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Four-Way Jet Fight: Bankruptcy Trustee, Two Ex-Clients Join Ex-Partner in Battle for Michael Avenatti’s Seized Aircraft

Two shots show Michael Avenatti and his private jet.

Four people are now claiming an ownership interest in Michael Avenatti’s jet, seized by the U.S. Department of Justice in April 2019.

The legal battle for Michael Avenatti’s jet is now a four-way match, with two ex-clients and the trustee for his bankrupt law firm jumping into the fray.

Lawyers for the jet’s co-owner, William Parrish, say Avenatti victimized him “as much as or more than any other party claiming an interest in the jet,” and the money Parrish put toward the aircraft entitles him to at least a portion of its sale proceeds.

They filed their petition late Thursday about the same time lawyers for the court-appointed trustee controlling Avenatti’s bankrupt law firm argued the jet should be used to compensate a long list of creditors owed millions.

Another ex-client joined in Friday, with a lawyer for Alexis Gardner arguing the fact that Avenatti paid for his portion of the jet with $2.5 million of her settlement money means it should go to her.

The petitions follow one filed Wednesday by Avenatti’s ex-law partner Andrew Stolper on behalf of another former partner, Jason Frank, whose been owed $15 million by Avenatti and the bankrupt Eagan Avenatti LLP law firm since 2018. Together, they create an unusual legal issue for Senior U.S. District Judge James V. Selna, who tentatively authorized the forfeiture of the Honda HA-420 jet last month to the U.S. Department of Justice but allowed for petitions claims outside ownership interests. Avenatti agreed to the forfeiture, but the four petitions mean Selna likely will hold a hearing to explore who, exactly, is legally entitled to the jet.

Seized by the DOJ in April 2019 in Santa Barbara, California, the jet was bought for $4.3 million in 2017 by Avenatti and Parrish through his business entity Spring Creek Research LLC. Parrish had met Avenatti about 10 years earlier when prominent plaintiff’s attorney Brian Panish brought him on to help him represent Parrish and Parrish’s friend and business partner, E. Timothy Fitzgibbons, in a malicious prosecution case lawsuit brought against their former employer over a failed trade secrets lawsuit.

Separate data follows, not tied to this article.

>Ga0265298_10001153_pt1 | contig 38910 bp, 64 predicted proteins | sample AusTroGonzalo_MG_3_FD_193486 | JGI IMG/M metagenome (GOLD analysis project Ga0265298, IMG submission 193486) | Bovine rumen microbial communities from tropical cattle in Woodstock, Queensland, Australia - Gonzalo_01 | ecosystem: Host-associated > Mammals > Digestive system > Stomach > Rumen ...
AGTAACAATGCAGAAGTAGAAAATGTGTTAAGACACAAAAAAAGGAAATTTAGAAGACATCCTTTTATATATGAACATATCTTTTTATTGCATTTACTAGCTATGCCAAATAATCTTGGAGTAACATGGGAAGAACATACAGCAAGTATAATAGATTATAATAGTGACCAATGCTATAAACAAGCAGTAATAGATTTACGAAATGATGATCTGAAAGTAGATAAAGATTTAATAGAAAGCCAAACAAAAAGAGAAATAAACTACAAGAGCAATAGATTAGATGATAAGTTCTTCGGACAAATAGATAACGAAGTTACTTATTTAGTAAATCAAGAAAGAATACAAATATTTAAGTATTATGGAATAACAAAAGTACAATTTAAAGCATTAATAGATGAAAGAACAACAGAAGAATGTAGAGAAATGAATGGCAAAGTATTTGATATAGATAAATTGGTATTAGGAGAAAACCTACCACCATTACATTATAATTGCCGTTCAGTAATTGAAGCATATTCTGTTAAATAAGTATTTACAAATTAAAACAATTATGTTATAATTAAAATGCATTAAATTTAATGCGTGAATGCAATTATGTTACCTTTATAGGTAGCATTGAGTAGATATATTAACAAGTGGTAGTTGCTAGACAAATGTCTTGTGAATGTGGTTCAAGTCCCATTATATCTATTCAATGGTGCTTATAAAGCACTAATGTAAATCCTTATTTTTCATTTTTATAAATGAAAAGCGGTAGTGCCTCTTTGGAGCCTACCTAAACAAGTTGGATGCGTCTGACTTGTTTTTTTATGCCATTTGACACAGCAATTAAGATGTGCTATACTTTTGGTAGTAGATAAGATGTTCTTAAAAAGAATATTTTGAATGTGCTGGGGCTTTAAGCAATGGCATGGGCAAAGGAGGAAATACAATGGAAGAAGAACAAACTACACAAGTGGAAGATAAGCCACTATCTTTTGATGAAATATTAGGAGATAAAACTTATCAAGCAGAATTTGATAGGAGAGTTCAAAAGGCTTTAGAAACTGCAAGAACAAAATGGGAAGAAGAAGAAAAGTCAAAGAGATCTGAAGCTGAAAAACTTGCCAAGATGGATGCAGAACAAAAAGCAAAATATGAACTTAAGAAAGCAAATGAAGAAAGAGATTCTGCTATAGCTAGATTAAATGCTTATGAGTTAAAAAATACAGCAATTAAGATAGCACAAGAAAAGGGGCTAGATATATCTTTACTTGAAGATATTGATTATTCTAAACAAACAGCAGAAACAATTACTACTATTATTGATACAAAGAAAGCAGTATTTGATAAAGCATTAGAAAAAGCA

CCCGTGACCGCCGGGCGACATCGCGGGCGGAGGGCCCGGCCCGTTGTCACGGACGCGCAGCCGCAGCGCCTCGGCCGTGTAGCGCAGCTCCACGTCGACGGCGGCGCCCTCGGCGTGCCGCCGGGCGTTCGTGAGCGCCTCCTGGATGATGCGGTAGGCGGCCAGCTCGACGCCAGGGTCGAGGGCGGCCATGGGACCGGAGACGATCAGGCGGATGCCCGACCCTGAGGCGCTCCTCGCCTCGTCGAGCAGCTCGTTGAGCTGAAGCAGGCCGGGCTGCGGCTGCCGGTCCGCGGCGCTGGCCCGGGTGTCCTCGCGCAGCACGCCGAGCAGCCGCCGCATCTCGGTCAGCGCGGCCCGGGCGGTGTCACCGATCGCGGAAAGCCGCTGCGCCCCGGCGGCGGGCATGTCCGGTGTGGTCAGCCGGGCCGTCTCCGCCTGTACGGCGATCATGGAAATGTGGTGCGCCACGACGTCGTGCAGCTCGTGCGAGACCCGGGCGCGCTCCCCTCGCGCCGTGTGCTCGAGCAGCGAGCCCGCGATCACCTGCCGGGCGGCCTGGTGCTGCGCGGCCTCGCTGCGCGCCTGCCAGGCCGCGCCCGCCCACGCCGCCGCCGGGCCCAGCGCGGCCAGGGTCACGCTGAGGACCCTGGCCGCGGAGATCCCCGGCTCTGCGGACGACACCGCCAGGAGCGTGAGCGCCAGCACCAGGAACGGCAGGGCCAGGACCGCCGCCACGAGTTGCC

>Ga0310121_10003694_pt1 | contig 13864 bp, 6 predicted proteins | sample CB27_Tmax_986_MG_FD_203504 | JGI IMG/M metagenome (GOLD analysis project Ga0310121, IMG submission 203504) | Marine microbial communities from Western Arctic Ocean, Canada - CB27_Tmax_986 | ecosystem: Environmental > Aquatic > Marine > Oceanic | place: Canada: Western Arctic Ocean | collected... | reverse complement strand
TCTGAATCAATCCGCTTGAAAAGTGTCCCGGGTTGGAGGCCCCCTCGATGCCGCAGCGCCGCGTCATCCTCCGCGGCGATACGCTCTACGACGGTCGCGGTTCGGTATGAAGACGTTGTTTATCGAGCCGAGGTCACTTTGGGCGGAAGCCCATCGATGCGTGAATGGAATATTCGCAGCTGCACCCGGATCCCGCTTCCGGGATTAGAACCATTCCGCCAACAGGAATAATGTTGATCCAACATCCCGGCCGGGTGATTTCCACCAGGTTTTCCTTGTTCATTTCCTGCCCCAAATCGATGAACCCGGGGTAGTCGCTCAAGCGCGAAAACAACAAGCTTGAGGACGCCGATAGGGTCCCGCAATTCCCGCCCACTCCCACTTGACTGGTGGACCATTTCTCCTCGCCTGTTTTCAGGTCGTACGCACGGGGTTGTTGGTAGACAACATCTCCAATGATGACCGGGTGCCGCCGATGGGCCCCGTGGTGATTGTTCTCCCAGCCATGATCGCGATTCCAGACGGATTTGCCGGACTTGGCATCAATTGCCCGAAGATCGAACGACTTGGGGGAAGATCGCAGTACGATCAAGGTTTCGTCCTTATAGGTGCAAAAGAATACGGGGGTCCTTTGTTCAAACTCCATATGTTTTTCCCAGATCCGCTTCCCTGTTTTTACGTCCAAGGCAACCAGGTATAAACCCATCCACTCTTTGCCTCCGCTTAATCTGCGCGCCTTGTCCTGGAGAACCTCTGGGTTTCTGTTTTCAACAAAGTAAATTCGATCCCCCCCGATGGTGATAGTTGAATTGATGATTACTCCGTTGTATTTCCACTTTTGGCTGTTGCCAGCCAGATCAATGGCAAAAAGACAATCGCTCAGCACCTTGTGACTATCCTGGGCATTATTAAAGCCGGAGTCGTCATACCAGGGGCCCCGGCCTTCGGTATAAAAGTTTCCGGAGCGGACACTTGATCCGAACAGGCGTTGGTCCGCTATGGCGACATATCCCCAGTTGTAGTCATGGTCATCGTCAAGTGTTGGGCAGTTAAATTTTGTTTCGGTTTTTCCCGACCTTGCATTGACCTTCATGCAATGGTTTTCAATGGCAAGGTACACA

The case settled in 2011 for $39 million, and Avenatti ended up directing the entire $15.4 million attorney fee to his firm, then paying Panish but not a third co-counsel, Robert Stoll. Eleven years later, Stoll took Parrish and Fitzgibbons to trial in Orange County Superior Court, accusing them of conspiring with Avenatti to stiff him out of his $5.4 million attorney fee. The jury sided with Parrish and Fitzgibbons in June, clearing them of wrongdoing and declaring Avenatti a “liar” in interviews with lawyers and a reporter in the courthouse hallway. Judge Walter Schwarm this week finalized a $21.5 million default judgment against Avenatti, though Stoll and his lawyer, James Keathley, have said they know it likely will never be paid.

Parrish’s lawyer Lawrence J. Conlan mentioned the case in Thursday’s jet petition as well as a $2.5 million judgment Parrish has against Avenatti over a loan. Parrish is unlikely to ever recover anything from Avenatti, but his “vested interest in the jet is clear and in fairness [he] should not be deprived of that interest any longer,” Conlan wrote.